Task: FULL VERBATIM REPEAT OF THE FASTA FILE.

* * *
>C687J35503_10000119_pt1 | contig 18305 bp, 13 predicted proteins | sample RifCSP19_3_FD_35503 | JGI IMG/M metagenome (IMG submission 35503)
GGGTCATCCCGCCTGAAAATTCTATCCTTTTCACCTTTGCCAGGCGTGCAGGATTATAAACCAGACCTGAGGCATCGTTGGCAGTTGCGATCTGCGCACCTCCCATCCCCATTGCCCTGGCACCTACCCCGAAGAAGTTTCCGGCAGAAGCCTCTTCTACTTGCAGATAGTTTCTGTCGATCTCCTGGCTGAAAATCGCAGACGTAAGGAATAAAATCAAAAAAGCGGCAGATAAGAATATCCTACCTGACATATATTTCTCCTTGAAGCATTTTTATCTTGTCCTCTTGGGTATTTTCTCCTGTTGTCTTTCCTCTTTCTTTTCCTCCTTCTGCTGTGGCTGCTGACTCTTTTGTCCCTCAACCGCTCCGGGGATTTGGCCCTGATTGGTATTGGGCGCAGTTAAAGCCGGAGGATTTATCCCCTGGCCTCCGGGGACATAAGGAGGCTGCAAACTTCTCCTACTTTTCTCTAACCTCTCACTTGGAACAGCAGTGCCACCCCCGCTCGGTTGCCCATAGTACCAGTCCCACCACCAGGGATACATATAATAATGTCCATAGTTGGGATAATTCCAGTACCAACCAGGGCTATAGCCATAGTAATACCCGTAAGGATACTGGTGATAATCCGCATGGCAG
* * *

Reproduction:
>C687J35503_10000119_pt1 | contig 18305 bp, 13 predicted proteins | sample RifCSP19_3_FD_35503 | JGI IMG/M metagenome (IMG submission 35503)
GGGTCATCCCGCCTGAAAATTCTATCCTTTTCACCTTTGCCAGGCGTGCAGGATTATAAACCAGACCTGAGGCATCGTTGGCAGTTGCGATCTGCGCACCTCCCATCCCCATTGCCCTGGCACCTACCCCGAAGAAGTTTCCGGCAGAAGCCTCTTCTACTTGCAGATAGTTTCTGTCGATCTCCTGGCTGAAAATCGCAGACGTAAGGAATAAAATCAAAAAAGCGGCAGATAAGAATATCCTACCTGACATATATTTCTCCTTGAAGCATTTTTATCTTGTCCTCTTGGGTATTTTCTCCTGTTGTCTTTCCTCTTTCTTTTCCTCCTTCTGCTGTGGCTGCTGACTCTTTTGTCCCTCAACCGCTCCGGGGATTTGGCCCTGATTGGTATTGGGCGCAGTTAAAGCCGGAGGATTTATCCCCTGGCCTCCGGGGACATAAGGAGGCTGCAAACTTCTCCTACTTTTCTCTAACCTCTCACTTGGAACAGCAGTGCCACCCCCGCTCGGTTGCCCATAGTACCAGTCCCACCACCAGGGATACATATAATAATGTCCATAGTTGGGATAATTCCAGTACCAACCAGGGCTATAGCCATAGTAATACCCGTAAGGATACTGGTGATAATCCGCATGGCAG